MLFTC welcomes new associate dean of inclusion and community engagement

By

Meghan Krein

Cristóbal Rodríguez joins Mary Lou Fulton Teachers College as associate dean of equity, inclusion and community engagement. Rodriguez comes to us from Howard University where he held the position of director of graduate studies in the School of Education and associate professor of Educational Leadership and Policy Studies.

Born to immigrant parents from Mexico, Rodriguez grew up in the Borderlands of El Paso, Texas. “My family valued education more than anything else, along with hard-working ethics and sacrifice. They viewed it as a pathway to get ahead in life, para seguir adelante,” he says. 

Rodriguez earned his PhD in Educational Policy and Planning from The University of Texas at Austin. “I felt that no matter how hard students worked and sacrificed, educational systems were intentionally failing our communities with limited access and resources, biased conditions and policies, and more subtractive schooling than a culturally-responsive education. I knew policies and systems needed to improve,” says Rodriguez.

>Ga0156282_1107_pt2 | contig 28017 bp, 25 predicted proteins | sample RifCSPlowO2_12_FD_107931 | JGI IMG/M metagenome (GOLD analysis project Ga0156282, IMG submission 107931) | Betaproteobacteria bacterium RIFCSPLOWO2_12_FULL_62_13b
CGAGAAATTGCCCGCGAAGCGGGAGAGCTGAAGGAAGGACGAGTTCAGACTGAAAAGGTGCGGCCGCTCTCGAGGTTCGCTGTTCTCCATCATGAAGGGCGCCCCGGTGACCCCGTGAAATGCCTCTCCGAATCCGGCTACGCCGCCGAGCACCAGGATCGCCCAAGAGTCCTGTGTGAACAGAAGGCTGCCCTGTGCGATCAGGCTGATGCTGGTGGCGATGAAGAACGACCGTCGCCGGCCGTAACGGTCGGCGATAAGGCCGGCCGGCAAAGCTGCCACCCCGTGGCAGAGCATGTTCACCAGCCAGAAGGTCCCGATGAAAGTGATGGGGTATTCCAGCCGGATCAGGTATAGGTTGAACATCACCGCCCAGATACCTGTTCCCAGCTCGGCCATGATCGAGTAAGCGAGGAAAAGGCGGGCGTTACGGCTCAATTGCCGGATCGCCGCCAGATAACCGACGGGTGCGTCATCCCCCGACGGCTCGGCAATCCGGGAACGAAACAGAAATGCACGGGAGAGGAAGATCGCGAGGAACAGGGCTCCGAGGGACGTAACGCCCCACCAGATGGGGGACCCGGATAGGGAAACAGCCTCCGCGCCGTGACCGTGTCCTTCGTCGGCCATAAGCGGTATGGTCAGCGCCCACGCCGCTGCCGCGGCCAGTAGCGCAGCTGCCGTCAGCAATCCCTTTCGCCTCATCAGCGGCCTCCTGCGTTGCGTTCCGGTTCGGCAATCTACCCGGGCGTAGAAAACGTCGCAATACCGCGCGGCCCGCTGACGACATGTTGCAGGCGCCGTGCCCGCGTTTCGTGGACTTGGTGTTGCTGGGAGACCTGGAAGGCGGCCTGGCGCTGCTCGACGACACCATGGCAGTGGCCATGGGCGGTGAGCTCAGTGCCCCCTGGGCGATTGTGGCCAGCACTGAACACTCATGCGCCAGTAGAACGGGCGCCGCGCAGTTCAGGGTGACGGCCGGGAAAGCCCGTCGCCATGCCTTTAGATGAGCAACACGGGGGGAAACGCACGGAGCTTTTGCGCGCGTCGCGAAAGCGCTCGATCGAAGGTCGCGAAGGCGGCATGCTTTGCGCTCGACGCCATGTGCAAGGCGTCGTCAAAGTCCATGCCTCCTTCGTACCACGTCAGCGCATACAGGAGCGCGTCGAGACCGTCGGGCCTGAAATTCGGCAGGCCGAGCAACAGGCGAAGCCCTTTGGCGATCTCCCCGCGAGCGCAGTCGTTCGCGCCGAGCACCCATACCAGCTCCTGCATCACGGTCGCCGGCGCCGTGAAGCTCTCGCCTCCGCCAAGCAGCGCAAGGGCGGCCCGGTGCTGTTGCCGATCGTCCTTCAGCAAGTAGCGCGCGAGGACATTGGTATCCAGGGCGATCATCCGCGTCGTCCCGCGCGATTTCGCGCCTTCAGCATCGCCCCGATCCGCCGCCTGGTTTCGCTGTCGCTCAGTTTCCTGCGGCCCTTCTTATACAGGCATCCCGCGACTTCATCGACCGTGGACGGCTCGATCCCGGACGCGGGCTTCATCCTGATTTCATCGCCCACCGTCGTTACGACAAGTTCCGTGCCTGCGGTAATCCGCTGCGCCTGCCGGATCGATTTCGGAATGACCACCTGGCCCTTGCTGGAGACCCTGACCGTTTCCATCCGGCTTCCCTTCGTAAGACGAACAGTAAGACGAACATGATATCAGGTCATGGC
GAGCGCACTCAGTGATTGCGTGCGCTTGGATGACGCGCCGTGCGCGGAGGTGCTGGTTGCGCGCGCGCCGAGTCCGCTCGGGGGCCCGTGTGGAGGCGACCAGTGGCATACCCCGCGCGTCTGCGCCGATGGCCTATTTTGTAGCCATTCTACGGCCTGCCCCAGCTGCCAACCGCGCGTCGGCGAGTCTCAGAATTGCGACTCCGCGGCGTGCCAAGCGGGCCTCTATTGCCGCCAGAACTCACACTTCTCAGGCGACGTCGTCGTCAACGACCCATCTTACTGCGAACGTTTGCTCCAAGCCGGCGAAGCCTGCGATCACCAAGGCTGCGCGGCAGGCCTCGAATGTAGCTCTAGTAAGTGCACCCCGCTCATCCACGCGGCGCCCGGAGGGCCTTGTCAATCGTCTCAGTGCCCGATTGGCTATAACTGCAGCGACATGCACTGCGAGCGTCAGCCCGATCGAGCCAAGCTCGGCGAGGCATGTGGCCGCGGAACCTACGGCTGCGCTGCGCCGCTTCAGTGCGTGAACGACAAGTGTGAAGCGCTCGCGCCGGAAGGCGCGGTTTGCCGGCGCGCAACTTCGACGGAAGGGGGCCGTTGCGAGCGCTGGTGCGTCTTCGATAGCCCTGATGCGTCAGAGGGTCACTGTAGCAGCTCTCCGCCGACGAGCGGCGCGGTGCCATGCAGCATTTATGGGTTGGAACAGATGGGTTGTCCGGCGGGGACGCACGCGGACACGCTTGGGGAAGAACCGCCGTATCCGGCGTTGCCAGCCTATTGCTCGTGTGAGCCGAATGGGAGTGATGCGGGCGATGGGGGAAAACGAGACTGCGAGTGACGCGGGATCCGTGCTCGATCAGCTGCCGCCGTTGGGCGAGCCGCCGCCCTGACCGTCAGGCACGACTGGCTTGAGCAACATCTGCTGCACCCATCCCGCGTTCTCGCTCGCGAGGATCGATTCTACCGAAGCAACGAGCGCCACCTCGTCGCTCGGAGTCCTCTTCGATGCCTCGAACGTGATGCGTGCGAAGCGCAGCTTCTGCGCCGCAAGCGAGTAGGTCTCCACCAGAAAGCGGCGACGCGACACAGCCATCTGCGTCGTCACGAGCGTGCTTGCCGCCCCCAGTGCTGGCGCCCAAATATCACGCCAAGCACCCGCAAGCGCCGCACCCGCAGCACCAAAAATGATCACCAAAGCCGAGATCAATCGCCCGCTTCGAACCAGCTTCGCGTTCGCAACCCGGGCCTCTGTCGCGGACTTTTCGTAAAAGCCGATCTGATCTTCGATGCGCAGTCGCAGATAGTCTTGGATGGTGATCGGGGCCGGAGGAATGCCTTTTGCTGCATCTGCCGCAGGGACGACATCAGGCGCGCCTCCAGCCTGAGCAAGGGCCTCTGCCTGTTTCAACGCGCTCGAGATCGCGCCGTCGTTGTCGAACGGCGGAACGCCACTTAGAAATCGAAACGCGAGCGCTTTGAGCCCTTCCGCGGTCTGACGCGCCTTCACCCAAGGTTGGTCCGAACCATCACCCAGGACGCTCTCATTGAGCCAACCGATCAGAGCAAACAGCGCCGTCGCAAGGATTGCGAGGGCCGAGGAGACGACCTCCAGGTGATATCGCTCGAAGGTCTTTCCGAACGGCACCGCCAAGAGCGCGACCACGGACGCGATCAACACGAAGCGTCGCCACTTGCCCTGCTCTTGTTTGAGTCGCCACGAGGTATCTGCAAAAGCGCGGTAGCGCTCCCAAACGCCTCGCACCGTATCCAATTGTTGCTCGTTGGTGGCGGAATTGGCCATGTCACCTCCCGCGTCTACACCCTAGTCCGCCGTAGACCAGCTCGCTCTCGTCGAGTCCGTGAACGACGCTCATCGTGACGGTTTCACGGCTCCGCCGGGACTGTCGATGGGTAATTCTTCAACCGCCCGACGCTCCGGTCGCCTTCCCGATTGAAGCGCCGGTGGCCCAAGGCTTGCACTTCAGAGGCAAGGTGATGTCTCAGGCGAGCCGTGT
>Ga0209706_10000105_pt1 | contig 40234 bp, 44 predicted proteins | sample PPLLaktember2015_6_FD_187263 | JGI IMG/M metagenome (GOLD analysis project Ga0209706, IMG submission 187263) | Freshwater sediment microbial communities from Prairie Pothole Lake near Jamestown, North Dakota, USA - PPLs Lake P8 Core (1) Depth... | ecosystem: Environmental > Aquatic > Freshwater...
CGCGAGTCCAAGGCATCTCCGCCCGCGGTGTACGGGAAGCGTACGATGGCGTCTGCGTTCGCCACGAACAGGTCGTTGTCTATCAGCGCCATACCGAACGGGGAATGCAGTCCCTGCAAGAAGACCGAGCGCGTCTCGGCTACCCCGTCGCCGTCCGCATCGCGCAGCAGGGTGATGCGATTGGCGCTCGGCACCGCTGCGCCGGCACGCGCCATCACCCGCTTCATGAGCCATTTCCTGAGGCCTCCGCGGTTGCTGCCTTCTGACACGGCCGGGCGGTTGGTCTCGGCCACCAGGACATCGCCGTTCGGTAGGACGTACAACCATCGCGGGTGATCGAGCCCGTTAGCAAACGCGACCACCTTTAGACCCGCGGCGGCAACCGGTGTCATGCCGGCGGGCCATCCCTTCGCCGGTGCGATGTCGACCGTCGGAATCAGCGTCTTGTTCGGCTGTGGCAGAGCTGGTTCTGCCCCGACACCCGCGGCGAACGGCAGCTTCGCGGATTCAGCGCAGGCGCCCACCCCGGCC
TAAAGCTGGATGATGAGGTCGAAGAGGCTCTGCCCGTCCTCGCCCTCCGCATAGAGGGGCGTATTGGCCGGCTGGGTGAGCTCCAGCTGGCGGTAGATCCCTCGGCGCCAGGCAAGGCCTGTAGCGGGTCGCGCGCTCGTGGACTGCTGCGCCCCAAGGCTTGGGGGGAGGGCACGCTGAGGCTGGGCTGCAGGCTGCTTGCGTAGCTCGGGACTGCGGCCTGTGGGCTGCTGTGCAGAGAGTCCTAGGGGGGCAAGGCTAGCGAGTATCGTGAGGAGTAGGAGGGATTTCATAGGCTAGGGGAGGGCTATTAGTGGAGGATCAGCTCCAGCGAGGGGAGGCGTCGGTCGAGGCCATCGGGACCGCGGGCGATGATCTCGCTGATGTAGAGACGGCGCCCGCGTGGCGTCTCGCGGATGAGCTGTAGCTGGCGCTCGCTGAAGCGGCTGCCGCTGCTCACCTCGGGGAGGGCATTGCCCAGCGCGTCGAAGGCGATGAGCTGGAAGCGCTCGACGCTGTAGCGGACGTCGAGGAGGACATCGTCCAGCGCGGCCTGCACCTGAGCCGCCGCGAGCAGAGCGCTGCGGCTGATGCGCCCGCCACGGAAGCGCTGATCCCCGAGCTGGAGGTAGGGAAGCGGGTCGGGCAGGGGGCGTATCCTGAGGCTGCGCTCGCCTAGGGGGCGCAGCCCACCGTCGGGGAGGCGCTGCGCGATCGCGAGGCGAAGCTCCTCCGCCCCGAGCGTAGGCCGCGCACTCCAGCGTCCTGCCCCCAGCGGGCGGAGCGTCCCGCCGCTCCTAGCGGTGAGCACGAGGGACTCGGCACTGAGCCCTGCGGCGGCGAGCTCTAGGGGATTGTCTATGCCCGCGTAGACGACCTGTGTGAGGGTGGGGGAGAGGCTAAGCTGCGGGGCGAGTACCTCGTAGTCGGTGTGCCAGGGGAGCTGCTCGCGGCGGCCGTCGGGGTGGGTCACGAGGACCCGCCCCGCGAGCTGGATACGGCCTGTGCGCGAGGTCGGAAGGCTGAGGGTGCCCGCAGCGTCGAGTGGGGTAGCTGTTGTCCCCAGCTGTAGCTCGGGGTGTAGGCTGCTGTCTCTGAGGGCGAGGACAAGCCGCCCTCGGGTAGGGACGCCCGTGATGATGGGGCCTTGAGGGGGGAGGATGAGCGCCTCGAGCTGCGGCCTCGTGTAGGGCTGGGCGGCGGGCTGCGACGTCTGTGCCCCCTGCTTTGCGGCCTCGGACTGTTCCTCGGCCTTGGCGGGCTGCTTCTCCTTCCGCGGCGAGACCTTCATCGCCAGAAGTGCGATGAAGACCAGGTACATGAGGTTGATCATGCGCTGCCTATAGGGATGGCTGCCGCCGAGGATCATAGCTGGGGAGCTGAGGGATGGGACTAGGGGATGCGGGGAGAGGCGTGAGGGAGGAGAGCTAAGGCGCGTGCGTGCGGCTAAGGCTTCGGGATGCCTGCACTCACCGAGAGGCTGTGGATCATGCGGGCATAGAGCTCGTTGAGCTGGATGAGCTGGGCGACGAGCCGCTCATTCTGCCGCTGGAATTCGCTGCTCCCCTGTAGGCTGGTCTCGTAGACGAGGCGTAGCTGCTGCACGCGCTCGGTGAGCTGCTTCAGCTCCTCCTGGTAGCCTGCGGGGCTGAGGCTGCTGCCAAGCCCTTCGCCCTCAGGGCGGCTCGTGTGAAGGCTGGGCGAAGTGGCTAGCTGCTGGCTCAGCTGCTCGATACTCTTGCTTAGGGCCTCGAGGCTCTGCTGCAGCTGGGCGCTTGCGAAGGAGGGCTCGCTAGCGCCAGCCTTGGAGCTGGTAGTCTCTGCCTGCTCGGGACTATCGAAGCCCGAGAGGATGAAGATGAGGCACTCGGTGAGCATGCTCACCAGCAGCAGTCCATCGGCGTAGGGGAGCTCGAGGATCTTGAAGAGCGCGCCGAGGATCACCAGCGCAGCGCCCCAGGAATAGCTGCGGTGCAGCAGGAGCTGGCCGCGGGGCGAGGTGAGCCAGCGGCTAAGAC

“What really excites me about this position is to be aligned in philosophy with an institution focused on innovation and access, and to have an opportunity to collaborate, learn from and with, and serve with like-minded colleagues and staff is extraordinary,” Rodriguez says. 

Rodriguez’s works and collaborations have been published in the Journal of Latinos and Education, Harvard Journal of African American Policy, Journal of Hispanic Higher Education, Equity & Excellence in Education, Association of Mexican American Educators Journal and the International Journal for Qualitative Studies in Education. Recently, Rodriguez provided an expert report and testimony on achievement in New Mexico in the school finance case, Martinez v. New Mexico, in July 2018, and is now consulting in a similar case in Tennessee.

“Here at Mary Lou Fulton Teachers College, I don’t feel alone in the struggle to address the inequities and the oppressive nature of a problematic educational system like I did in the summer of 2005,” says Rodriguez. He’s referring to his time at New Mexico State University, as director of the Health Careers Opportunity Project, in which he was dealt the task of “notifying high school students that our program was defunded nationally and they were on their own."

“To be at a college and university with distinction in equity, inclusion and community engagement in this new role that allows me to lead, coordinate and advocate for such distinction,” Rodriguez says, “is humbling and the ultimate goal.”